The natures of the beast: on the new uses of the honeybee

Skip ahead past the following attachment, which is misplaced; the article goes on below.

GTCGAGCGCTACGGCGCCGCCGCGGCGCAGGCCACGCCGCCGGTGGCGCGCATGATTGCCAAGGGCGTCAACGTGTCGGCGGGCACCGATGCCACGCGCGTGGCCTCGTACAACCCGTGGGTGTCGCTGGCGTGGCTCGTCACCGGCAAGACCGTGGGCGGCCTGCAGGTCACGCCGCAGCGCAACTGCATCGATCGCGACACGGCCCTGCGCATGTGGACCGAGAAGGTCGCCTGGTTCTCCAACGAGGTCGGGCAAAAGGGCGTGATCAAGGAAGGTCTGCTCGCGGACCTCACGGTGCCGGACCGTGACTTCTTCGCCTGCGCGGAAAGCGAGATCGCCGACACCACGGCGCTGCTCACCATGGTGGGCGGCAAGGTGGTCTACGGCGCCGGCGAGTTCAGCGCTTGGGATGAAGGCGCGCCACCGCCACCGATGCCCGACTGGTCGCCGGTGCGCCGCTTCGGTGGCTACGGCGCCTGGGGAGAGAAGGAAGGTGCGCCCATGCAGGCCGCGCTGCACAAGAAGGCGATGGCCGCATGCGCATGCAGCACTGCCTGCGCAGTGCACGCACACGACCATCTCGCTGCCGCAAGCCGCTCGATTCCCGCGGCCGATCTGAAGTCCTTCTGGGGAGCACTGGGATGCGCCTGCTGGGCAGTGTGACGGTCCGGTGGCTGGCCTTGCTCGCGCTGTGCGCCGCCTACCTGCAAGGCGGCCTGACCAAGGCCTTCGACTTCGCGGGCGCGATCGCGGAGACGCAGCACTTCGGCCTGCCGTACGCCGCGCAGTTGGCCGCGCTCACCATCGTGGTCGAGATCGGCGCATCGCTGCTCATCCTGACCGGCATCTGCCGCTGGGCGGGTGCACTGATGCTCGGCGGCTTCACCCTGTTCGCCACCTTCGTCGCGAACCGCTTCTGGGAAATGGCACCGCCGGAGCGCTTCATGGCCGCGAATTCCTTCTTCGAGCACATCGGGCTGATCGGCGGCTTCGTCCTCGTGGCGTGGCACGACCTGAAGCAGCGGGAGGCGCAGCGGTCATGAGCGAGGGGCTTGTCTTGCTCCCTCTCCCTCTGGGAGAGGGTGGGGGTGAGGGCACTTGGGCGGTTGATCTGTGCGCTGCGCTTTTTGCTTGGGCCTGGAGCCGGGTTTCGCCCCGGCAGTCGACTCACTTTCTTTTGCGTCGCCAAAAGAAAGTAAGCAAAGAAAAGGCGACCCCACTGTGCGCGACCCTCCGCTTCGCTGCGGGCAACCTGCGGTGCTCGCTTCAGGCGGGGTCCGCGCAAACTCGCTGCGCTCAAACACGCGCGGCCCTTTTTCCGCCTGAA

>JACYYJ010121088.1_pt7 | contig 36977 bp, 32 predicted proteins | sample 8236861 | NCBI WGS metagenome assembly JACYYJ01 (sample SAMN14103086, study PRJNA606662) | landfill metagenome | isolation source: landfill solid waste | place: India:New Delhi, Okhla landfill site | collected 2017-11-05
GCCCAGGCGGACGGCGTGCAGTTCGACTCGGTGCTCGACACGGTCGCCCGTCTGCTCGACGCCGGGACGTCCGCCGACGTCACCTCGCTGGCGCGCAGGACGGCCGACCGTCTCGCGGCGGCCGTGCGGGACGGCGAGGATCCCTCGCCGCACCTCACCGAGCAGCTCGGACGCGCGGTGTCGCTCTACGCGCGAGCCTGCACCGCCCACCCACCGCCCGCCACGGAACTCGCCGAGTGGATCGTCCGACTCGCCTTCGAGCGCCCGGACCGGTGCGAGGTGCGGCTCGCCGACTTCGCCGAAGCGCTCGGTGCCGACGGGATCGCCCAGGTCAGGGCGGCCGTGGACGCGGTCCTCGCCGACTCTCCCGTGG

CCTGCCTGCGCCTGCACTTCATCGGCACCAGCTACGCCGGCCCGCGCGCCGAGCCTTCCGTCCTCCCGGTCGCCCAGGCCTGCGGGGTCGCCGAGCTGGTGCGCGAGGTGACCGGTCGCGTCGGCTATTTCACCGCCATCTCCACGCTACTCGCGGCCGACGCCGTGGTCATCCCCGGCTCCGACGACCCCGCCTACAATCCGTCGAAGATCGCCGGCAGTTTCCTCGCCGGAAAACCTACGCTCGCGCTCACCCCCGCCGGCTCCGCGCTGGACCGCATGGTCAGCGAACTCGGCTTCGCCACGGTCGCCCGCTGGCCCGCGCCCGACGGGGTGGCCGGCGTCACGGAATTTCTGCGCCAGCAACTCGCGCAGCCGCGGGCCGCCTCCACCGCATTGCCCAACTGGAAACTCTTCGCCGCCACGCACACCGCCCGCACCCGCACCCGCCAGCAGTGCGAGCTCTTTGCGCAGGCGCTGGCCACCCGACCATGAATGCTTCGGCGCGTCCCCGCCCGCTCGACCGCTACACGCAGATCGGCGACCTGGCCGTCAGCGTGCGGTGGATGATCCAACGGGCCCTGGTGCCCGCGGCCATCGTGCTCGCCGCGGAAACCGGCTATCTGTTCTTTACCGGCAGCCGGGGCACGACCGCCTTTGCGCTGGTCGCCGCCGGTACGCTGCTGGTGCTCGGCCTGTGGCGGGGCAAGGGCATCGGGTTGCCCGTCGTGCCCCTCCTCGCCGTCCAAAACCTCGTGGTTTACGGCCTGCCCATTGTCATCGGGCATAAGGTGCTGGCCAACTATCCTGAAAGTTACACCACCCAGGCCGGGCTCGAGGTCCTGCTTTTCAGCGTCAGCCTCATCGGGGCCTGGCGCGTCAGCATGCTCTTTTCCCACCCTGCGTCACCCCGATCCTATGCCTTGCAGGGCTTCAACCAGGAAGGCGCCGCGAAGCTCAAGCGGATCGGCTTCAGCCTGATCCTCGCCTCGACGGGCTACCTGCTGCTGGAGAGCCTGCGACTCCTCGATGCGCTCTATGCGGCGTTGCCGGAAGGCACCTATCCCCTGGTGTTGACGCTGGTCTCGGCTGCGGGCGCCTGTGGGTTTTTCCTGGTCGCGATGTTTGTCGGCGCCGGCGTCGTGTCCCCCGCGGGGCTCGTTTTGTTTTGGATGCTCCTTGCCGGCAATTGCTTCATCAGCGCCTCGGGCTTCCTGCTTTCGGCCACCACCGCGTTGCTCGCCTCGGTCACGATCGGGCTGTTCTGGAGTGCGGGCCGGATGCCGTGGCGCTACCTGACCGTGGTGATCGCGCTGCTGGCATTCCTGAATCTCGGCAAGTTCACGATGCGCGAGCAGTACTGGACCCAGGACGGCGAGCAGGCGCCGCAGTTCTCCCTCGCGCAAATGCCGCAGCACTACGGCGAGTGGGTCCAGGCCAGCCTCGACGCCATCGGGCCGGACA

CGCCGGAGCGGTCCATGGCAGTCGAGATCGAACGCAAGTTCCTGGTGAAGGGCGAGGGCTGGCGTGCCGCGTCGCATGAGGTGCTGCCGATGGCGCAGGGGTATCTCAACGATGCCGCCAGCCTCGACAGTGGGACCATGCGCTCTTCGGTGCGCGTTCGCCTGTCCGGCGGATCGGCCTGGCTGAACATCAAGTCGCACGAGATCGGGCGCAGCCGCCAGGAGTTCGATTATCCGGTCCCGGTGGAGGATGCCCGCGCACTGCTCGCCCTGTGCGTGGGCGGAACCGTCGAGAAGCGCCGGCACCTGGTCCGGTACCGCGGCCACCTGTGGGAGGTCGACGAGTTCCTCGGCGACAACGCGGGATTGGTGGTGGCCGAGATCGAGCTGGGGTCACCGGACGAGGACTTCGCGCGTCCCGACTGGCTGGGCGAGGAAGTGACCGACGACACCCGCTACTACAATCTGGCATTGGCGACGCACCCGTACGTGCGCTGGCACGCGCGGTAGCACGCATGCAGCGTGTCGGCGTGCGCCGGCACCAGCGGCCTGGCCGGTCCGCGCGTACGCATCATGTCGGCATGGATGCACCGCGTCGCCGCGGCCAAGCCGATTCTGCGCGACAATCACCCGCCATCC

The current state of the honeybee is undeniably dismal, the consequences serious. Aside from honey and beeswax, over one-third of current global agriculture production depends on the honeybee for pollination (Cox-Foster and van Engelsdorp 2009). A considerable decline in honeybee populations began even before the latest reports of “colony collapse disorder.” In 2006 the number of hives in the U.S. was approximately 2.4 million, less than half of what it was in 1950 (Cox-Foster and van Engelsdorp 2009). Global environmental changes have been devastating, whether the intensification of industrial agriculture, toxic pollution, climate change, loss of habitat, or the spread of disease and parasites. But the most recent trouble came in 2006 and 2007, when almost 40 percent of honeybees in the U.S. disappeared and millions of hives around the world were lost (van Engelsdorp, et al. 2009; Cox-Foster and van Engelsdorp 2009). The decline in honeybee populations was so dramatic it eclipsed all previous mass mortality in the bee world, making it the worst recorded crisis in the multi-millennial history of beekeeping. There is still no consensus about the cause of this devastation.